As I got older and moved back to the States, I realized that so much of this is really about access. We could just walk up to the street there, and there were grocery stores, dozens of restaurants, maybe only one of them was a chain. We lived in this town where there was this cluster of access and diversity of cuisines and food and outside of major cities, America really isn't set up that way. You know, everything is so commodity based. It's all about size, scale and efficiency, which ultimately, you know, kind of sucks the diversity out of places that aren't major metros, and you have to drive everywhere. And it becomes really difficult, I think, for a lot of people to break out of this, like, big box, bland food. I don't know if that's harsh, but...
So that kind of completely changed, I think, the direction of my life—moving over there. And,
honestly, majorly through food. You know, I think, if we hadn’t moved over there, I don't know who I would be, where I would be and what I would be eating, but certainly not, I think, what I eat now.
Alicia: Was it a culture shock for you to move from the US to the UK.
William: You know, it's hard for me to say. I really didn't seem fazed by it. And I don't know if that's me having a selective memory, but I don't ever recall being upset. I honestly felt like—we lived in Maryland before that, and I really felt like an outsider. Like, I knew I was gay at the time; I was in the closet. Maryland boys were very like Eminem, and like, you know, using the F word a lot, and I just sort of knew, instinctively, that that was just not the place for my family. And certainly myself, like, I don't know if I ever articulated that I needed to get out of there. But I think there was the sense of like, you know, this can’t be forever. Uh, and I think moving to England and being in the city felt like, really instinctually right in a way that I hadn't articulated yet at that age.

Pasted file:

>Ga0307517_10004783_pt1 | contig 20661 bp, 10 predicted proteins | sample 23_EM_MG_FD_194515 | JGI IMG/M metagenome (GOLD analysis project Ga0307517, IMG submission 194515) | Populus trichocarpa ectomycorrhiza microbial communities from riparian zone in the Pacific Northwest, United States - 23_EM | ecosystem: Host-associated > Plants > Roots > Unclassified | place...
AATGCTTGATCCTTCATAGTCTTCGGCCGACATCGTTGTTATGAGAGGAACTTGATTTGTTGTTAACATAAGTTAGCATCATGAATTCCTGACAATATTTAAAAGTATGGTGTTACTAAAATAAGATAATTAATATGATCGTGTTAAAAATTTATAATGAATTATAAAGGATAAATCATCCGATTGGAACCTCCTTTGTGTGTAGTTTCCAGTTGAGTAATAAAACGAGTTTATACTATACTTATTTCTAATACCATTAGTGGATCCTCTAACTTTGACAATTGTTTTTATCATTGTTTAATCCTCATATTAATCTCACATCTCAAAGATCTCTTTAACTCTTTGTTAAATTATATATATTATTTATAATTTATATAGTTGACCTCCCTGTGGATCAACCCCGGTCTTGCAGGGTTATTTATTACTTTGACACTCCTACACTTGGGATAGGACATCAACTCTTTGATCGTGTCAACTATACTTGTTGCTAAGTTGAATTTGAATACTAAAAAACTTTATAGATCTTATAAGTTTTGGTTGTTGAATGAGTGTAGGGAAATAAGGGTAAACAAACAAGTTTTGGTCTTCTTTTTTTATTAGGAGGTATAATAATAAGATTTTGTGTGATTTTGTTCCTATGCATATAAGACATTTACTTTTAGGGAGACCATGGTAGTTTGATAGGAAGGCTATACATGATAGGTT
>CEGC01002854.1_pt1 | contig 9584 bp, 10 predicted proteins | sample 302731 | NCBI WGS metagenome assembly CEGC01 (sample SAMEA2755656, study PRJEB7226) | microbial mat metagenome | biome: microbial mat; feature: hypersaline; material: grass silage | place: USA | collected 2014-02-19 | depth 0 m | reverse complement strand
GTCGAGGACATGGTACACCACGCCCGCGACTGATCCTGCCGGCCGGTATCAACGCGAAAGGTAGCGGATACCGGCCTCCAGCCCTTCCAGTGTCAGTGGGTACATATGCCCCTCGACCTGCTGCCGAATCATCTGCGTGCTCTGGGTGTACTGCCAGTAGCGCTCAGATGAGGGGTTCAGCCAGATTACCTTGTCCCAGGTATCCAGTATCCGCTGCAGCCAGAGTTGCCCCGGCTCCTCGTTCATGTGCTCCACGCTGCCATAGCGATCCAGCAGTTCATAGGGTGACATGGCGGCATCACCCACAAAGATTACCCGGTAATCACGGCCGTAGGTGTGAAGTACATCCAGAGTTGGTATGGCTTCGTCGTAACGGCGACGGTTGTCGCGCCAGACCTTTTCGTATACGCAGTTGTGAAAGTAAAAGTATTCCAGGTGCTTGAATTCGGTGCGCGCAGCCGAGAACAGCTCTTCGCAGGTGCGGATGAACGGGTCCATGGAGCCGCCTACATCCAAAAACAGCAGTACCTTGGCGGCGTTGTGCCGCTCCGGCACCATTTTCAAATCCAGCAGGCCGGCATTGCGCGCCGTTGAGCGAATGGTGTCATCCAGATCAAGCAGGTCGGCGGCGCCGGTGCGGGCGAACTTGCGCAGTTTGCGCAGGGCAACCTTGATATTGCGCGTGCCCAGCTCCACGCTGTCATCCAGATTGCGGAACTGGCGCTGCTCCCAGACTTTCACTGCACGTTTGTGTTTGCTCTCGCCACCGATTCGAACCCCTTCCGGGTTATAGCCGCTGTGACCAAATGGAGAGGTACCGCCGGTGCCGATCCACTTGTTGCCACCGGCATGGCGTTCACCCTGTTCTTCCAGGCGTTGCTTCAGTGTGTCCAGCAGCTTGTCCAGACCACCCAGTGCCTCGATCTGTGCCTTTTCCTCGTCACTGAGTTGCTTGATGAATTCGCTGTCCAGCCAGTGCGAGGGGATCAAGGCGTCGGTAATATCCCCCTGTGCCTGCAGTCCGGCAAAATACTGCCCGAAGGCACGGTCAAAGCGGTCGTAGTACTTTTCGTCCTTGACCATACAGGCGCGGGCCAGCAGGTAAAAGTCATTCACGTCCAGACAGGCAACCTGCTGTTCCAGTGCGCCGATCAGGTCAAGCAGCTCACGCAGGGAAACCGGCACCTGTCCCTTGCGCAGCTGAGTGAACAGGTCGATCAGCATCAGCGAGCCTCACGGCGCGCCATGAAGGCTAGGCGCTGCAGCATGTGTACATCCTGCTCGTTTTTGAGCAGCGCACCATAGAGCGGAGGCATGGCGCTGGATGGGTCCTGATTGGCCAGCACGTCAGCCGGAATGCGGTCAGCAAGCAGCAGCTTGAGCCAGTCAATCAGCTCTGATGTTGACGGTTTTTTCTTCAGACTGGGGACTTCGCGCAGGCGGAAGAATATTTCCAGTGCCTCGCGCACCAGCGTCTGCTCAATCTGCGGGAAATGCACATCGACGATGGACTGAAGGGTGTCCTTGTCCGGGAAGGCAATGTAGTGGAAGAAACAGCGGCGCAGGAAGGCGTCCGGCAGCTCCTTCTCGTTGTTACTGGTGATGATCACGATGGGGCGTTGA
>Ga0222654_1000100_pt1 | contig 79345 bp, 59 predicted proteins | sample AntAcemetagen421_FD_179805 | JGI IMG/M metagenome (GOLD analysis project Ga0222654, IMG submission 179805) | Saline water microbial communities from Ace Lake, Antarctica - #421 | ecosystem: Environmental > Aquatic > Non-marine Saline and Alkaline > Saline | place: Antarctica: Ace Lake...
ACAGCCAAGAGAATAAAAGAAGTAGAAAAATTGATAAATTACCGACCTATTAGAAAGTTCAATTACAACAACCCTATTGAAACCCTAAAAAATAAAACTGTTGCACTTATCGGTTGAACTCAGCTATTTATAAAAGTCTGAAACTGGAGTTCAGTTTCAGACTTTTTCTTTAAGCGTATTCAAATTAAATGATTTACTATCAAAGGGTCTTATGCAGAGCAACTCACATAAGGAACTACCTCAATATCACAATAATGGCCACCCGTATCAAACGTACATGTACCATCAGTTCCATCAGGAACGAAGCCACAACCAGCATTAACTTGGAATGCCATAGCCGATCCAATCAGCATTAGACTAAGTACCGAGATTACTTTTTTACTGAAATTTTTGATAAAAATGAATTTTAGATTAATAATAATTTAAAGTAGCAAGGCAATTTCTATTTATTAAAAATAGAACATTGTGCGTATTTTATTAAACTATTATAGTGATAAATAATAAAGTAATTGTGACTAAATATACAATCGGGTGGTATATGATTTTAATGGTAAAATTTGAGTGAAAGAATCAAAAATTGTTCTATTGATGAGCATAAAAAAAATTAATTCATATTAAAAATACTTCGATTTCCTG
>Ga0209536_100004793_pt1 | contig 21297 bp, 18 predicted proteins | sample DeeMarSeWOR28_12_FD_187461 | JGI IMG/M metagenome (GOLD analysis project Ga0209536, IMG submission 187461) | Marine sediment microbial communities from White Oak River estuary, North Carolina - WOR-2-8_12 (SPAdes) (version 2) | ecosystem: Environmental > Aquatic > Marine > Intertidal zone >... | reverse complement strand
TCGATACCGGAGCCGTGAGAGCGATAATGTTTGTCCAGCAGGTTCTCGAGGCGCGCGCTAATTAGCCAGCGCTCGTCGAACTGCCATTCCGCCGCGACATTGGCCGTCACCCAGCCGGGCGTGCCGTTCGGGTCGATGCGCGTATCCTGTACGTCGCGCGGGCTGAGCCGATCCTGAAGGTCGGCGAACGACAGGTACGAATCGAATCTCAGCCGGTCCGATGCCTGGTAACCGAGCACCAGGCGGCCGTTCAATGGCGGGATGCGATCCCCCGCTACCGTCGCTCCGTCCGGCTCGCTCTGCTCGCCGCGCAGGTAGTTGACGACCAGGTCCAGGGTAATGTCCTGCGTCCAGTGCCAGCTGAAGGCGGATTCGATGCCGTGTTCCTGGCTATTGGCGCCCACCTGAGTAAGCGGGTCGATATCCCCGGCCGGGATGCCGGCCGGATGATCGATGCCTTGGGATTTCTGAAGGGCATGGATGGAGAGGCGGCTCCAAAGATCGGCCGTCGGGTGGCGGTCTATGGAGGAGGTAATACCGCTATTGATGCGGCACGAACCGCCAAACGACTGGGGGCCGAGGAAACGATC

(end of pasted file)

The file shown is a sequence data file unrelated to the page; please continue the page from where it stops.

Yeah, so it wasn't difficult. We've moved around so much, too; I think I was just so used to it.
Alicia: Well, you know, how did food become kind of the focus of your work? You’re working for Raaka chocolate now, you know, was that interest there before? Or was it something that has kind of evolved with you?
William: So there was a point in high school when I was living in the UK where I wanted to eat better. And I was convinced that I could get off my ADHD meds if I ate better. I actually cannot trace the seed of this.
And I remember, like, wanting to eat salmon. Like, I think I had read that omega-3s would, you know, be good for my brain. I've always been on ADD meds; I currently don't take them, because I just find that they, like, you know, neuter me. I feel like a zombie on them. I feel like a capitalist cog. You know, they certainly make me more productive, but I sort of, I miss, like, the more sort of spastic side of me, I feel like it's part of me and helps me, at least creatively. So I was always trying to look for ways to, you know, not take the medication. So I wanted to cook salmon and my mom was like, No, I'm not cooking salmon. I don't want to cook fish in the house. And I was like, Well, I'm doing this. and I had part-time jobs. I was a lifeguard. I was a hairdresser’s assistant, barista, movie theater, custodian. So I had money. So
I just started going up to this grocery store in the UK called Waitrose, which maybe I would like, it's like Union Market for New Yorkers. I started buying salmon. And then I started buying vegetables. I started buying fruits, just the fact that I could go to the grocery store by myself, and make my own food decisions at like, you know, 15 was like crazy for me and I started almost completely eating independently of my family, like with my family, but eating my own way, and it was kind of liberating and exciting, like I could decide for myself what I wanted to eat every day. It felt very independent.
And I also started, you know, I had to learn a lot about food. And so I would just pick up you know, anything—any vegetable I wanted. I remember the first time I tried parsnip and my mind was blown. And I was like, What is this? This is so good. And I would cook lentils and I would get all sorts of different fruits. I remember the first time I had a persimmon and in England they call it kaki fruit. Oat milk, and even back then they had oat milk. So I was just really curious about everything. I thought I could try anything. And I wanted to try everything.